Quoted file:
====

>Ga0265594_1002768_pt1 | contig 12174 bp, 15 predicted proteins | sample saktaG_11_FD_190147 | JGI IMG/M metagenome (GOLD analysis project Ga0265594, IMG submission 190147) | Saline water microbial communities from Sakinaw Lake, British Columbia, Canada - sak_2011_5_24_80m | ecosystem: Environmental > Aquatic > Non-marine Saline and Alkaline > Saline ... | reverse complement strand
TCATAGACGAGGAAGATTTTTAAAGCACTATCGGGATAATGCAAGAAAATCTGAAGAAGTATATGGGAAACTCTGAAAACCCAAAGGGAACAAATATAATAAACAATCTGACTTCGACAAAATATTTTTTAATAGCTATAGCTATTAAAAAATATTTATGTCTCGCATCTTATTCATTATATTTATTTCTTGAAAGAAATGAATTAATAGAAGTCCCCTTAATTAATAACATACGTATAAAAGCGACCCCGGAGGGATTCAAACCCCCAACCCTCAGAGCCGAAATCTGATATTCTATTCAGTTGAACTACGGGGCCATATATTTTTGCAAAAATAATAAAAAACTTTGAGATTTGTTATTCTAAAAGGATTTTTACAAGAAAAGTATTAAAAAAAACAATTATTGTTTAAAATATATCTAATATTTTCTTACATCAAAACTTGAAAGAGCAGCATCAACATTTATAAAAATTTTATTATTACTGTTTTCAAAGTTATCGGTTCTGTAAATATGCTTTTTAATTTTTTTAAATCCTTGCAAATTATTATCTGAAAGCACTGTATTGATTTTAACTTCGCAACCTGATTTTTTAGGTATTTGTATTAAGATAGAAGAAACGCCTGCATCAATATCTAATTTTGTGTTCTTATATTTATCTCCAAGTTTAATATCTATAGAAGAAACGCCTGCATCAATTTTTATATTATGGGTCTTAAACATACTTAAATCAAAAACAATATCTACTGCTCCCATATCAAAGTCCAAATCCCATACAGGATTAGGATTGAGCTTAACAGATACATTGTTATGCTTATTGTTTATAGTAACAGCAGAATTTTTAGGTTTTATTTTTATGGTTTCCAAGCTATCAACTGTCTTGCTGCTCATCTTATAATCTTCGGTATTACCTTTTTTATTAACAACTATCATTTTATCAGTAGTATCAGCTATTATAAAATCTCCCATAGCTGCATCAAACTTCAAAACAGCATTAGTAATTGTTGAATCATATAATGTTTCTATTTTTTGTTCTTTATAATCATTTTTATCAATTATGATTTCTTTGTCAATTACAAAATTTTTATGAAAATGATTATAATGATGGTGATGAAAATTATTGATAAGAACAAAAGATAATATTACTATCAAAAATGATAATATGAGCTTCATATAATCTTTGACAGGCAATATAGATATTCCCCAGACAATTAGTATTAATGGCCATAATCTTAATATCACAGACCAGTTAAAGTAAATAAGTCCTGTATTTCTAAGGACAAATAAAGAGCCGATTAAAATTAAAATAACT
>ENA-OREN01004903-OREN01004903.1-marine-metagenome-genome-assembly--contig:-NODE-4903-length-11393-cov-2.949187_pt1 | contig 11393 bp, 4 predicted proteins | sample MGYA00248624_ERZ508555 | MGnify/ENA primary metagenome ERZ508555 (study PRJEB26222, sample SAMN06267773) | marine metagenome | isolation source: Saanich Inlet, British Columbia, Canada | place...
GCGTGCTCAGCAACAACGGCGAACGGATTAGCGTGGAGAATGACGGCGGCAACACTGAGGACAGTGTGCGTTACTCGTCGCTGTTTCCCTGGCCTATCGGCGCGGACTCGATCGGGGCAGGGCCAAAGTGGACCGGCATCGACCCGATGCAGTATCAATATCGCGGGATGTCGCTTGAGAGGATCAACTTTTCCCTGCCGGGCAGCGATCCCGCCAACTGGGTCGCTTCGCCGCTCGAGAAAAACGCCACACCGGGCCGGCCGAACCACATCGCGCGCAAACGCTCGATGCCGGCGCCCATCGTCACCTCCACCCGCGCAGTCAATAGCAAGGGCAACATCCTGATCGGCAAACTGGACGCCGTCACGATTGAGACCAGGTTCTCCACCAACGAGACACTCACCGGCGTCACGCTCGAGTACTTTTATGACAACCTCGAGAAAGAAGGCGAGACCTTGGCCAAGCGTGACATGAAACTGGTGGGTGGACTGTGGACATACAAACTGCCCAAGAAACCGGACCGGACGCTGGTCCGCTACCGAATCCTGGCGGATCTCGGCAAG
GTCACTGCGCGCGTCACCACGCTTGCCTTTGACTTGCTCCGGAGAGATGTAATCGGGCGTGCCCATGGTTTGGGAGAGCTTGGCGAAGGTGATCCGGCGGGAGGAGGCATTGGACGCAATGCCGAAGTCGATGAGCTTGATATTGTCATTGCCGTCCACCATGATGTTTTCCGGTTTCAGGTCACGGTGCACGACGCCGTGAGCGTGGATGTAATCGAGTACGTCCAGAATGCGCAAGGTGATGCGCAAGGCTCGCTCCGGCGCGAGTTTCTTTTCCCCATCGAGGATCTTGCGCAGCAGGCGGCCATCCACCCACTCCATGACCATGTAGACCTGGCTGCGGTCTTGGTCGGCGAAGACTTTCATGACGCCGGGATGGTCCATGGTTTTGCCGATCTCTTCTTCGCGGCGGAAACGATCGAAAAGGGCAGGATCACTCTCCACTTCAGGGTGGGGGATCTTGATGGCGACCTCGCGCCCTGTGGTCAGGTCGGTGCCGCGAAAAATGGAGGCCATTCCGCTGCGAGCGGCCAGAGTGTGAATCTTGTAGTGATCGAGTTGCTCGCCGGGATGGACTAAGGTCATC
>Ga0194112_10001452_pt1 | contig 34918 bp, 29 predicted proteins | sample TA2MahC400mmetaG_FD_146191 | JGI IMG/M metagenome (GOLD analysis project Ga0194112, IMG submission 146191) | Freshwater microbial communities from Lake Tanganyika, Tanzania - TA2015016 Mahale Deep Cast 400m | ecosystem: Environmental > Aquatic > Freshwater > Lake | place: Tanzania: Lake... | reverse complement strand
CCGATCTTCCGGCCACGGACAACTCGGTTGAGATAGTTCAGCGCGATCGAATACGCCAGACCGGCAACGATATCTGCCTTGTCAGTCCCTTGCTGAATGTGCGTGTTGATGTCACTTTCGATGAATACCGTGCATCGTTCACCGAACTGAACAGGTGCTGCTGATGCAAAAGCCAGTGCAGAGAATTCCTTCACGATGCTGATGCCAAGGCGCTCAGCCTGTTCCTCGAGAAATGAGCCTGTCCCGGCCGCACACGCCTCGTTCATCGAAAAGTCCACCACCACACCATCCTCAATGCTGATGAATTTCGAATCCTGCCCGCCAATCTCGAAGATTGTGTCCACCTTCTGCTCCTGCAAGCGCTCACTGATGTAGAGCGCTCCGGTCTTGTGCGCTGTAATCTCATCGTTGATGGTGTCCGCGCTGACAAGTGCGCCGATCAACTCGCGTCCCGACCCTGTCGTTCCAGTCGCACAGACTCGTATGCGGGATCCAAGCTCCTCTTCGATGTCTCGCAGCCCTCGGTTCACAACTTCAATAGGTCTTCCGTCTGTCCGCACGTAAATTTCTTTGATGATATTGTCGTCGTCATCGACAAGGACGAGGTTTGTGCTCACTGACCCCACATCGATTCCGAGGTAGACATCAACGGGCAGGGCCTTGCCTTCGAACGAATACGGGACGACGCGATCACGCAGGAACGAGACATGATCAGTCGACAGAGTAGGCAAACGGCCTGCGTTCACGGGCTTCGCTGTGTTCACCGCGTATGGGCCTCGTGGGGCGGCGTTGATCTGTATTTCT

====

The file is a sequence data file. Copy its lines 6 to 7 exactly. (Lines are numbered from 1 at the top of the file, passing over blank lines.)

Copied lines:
>Ga0194112_10001452_pt1 | contig 34918 bp, 29 predicted proteins | sample TA2MahC400mmetaG_FD_146191 | JGI IMG/M metagenome (GOLD analysis project Ga0194112, IMG submission 146191) | Freshwater microbial communities from Lake Tanganyika, Tanzania - TA2015016 Mahale Deep Cast 400m | ecosystem: Environmental > Aquatic > Freshwater > Lake | place: Tanzania: Lake... | reverse complement strand
CCGATCTTCCGGCCACGGACAACTCGGTTGAGATAGTTCAGCGCGATCGAATACGCCAGACCGGCAACGATATCTGCCTTGTCAGTCCCTTGCTGAATGTGCGTGTTGATGTCACTTTCGATGAATACCGTGCATCGTTCACCGAACTGAACAGGTGCTGCTGATGCAAAAGCCAGTGCAGAGAATTCCTTCACGATGCTGATGCCAAGGCGCTCAGCCTGTTCCTCGAGAAATGAGCCTGTCCCGGCCGCACACGCCTCGTTCATCGAAAAGTCCACCACCACACCATCCTCAATGCTGATGAATTTCGAATCCTGCCCGCCAATCTCGAAGATTGTGTCCACCTTCTGCTCCTGCAAGCGCTCACTGATGTAGAGCGCTCCGGTCTTGTGCGCTGTAATCTCATCGTTGATGGTGTCCGCGCTGACAAGTGCGCCGATCAACTCGCGTCCCGACCCTGTCGTTCCAGTCGCACAGACTCGTATGCGGGATCCAAGCTCCTCTTCGATGTCTCGCAGCCCTCGGTTCACAACTTCAATAGGTCTTCCGTCTGTCCGCACGTAAATTTCTTTGATGATATTGTCGTCGTCATCGACAAGGACGAGGTTTGTGCTCACTGACCCCACATCGATTCCGAGGTAGACATCAACGGGCAGGGCCTTGCCTTCGAACGAATACGGGACGACGCGATCACGCAGGAACGAGACATGATCAGTCGACAGAGTAGGCAAACGGCCTGCGTTCACGGGCTTCGCTGTGTTCACCGCGTATGGGCCTCGTGGGGCGGCGTTGATCTGTATTTCT